And I’ll bite constantino- I may be the only individual on the internet (though certainly not among my friends) who thinks tune-yards produce just about the most irritating music I’ve heard. Be a quirky white girl from Connecticut, make grating “wee-ooo” fire truck noises, put on a loop, sing about what it’s like blah blah rasta, rinse, repeat. Proceed to garner critical acclaim.

    • Auto  |   Posted on Jun 14th -1

      I know what you mean. I feel like Tom’s description of the character is actually more interesting and appealing than the character itse

    • sd  |   Posted on Jun 14th -1

      I agree with you about not liking her character but after listening to Ultraviolence I have to say the persona is at least more palatable. The music now at least fits the persona better whereas Born to Die threw in too many Top 40 attempts that ,coupled with her persona, made the whole thing unbearable. The pieces fit better this time.

    • I agree to everything you said, but I’m also bobbing my head to Brooklyn Baby too so whatevs..

    • I tried to say this the other day in a post but you said it SO MUCH BETTER.

      Well done.

    • Not a Bowie fan I take it?

  8. I like it because she has taken the commercial success and fame from her first album and come back with something completely opposite to what her label would’ve wanted. A*

  9. Great review, but I would say that Black Beauty, a bonus track, is actually a good song.

  10. kuz  |   Posted on Jun 13th +4

    I must admit, it was a quite good listen, and I’ll leave it at that.

  11. I’m basically alone in this, but I feel like everything she’s done, “Video Games” included, has been awful. This is a good writeup though, even though I don’t really agree with it.

  12. I hate Lana Del Rey’s persona so freaking much and all of her previous stuff, so much so I’m surprised I ever gave her first new track (West Coast?) a chance, but damn if the chorus to Shades of Cool isn’t one of the most beautiful things I’ve heard in a long time. That, coupled with this great write up, has convinced me to give this album a once through.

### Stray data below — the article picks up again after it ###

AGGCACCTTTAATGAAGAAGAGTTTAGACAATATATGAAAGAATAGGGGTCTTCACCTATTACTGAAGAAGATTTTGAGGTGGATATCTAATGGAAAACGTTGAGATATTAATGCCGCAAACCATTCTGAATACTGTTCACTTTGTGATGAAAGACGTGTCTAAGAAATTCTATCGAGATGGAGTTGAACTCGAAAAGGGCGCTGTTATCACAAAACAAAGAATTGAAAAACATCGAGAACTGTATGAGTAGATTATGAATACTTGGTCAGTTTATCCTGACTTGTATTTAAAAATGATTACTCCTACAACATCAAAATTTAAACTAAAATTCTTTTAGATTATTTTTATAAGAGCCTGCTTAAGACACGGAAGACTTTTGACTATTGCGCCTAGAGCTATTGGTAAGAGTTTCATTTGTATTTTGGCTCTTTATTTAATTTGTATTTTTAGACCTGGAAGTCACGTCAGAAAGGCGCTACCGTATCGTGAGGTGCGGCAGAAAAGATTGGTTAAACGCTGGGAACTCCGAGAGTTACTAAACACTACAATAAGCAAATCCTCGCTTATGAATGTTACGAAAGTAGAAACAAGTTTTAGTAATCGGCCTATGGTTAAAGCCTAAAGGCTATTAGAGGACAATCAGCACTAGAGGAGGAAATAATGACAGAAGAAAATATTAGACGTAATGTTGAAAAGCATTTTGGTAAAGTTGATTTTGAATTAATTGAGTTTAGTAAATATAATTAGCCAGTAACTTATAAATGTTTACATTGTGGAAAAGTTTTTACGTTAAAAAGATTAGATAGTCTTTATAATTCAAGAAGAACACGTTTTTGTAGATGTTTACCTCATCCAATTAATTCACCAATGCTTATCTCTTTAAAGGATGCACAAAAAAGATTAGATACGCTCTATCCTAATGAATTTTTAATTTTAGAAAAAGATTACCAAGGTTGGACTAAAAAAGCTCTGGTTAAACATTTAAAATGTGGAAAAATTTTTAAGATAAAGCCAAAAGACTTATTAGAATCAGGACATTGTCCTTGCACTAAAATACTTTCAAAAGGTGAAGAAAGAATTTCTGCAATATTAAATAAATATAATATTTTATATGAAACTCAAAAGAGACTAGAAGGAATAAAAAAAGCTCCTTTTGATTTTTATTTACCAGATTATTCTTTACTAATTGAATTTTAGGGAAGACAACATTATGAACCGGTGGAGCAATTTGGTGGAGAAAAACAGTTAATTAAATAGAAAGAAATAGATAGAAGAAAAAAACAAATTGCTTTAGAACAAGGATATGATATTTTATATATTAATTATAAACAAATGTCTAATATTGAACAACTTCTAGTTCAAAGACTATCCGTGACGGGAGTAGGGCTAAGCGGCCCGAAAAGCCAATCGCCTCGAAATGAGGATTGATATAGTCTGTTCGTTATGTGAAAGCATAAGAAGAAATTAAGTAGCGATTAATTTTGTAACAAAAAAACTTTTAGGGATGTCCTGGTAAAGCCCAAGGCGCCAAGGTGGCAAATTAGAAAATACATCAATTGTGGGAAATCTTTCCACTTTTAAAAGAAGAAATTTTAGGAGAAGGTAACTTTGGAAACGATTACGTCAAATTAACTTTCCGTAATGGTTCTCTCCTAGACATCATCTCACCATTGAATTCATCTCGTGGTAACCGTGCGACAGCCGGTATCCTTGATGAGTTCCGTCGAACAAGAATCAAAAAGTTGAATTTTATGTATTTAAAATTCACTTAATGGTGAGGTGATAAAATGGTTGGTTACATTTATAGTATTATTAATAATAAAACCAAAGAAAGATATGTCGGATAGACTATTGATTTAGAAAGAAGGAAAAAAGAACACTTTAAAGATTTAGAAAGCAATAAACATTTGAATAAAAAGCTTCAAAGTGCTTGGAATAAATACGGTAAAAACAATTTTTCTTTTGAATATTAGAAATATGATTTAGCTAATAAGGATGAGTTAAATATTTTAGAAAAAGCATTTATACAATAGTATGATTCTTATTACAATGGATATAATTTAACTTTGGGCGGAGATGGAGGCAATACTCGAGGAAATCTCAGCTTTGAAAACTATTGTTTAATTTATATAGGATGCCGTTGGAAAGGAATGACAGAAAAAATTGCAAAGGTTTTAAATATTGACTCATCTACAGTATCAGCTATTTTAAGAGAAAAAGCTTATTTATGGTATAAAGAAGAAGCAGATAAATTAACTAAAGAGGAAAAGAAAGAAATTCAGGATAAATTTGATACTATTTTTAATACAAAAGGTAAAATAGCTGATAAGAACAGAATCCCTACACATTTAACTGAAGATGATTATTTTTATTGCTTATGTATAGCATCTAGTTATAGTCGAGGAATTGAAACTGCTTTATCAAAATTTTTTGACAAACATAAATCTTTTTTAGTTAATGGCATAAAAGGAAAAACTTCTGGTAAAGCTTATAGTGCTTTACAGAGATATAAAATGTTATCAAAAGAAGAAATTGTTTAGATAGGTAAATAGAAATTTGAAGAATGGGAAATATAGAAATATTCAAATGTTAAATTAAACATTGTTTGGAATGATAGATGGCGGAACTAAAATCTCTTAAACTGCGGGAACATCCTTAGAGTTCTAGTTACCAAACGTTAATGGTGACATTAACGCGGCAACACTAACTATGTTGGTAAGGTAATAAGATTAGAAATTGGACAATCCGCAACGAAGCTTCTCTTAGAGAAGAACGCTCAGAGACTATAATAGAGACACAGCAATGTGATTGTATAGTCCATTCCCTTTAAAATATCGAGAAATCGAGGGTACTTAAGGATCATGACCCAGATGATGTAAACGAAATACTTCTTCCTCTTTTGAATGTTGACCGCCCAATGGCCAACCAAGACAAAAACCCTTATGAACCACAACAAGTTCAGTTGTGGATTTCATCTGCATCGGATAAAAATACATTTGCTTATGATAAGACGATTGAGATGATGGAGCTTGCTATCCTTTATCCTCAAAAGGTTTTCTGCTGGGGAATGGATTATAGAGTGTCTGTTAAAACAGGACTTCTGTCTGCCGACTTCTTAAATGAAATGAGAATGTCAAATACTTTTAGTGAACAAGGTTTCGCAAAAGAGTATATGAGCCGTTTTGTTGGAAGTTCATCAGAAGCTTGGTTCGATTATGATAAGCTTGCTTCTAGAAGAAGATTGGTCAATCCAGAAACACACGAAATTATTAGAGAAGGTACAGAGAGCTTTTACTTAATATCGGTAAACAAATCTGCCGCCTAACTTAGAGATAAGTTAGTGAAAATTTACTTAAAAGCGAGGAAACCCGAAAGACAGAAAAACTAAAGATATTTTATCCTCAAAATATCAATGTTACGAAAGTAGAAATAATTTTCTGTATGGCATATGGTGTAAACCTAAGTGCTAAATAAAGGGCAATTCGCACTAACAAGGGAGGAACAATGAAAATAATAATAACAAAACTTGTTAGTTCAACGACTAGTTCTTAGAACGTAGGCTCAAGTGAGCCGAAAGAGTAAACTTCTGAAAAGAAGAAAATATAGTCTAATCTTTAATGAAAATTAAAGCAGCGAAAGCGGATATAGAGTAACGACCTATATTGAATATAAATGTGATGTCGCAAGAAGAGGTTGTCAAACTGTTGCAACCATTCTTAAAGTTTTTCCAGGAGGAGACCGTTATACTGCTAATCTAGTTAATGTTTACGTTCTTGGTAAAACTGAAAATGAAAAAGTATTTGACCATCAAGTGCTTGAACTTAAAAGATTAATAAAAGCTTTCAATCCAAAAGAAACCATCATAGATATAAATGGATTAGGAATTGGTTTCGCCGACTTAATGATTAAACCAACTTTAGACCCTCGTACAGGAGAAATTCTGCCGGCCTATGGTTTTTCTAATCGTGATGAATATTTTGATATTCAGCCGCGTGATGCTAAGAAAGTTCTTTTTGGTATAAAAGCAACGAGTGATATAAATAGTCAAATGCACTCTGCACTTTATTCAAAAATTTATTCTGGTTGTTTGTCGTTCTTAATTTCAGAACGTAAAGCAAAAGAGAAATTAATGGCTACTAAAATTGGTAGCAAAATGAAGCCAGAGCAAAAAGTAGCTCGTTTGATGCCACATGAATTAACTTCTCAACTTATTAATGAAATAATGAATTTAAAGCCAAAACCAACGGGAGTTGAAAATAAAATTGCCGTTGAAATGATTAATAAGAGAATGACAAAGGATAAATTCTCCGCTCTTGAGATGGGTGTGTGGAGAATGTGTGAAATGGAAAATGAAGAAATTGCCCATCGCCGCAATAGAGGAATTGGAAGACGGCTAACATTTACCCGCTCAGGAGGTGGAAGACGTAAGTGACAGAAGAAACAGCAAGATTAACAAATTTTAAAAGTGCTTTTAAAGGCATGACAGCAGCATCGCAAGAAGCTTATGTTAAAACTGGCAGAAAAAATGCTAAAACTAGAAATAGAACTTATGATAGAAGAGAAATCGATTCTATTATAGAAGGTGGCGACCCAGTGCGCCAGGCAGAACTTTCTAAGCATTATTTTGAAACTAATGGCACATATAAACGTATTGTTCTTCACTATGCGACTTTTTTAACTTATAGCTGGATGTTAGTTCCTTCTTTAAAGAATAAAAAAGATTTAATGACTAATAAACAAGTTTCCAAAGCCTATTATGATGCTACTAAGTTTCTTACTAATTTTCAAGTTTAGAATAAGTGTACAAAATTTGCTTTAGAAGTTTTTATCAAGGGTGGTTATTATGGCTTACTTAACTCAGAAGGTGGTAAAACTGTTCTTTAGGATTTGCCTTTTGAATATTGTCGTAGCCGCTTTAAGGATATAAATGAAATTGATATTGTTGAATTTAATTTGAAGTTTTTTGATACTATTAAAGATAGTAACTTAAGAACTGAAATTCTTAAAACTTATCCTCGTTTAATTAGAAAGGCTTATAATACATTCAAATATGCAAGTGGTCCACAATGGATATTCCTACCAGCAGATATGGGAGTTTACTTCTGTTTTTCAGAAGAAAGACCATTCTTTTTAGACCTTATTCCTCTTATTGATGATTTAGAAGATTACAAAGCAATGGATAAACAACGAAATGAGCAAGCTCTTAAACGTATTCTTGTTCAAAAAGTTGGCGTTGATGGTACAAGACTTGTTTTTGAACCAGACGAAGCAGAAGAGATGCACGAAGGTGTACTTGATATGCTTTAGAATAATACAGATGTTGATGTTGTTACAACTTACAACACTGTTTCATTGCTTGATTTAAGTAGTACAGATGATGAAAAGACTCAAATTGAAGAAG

13. ts24  |   Posted on Jun 13th +7

    “and not just for the slut-shaming sexism”

    lol stop

  14. God I hate when people feel the need to semi-apologize for saying things like “her lyrics came off like a drunk chick at the bar trying to convince someone to come home with her.” That’s not “slut-shaming sexism,” it’s a reasonably accurate criticism and you know it. There’s no double standard, it would be legitimate negative comment regardless of gender (“a drunk bro at the bar trying to convince someone to come home with him”). Calling everything sexism demeans actual sexism.

  15. Nothing even approaching her 3 great songs, but then neither is anyone else, so you can’t hold that against her. A few good songs. Good aesthetic direction. This album oughta solve the massively annoying problem of huge crowds singing along to her every word. I’m excited for the next album.

  16. Auto  |   Posted on Jun 14th +1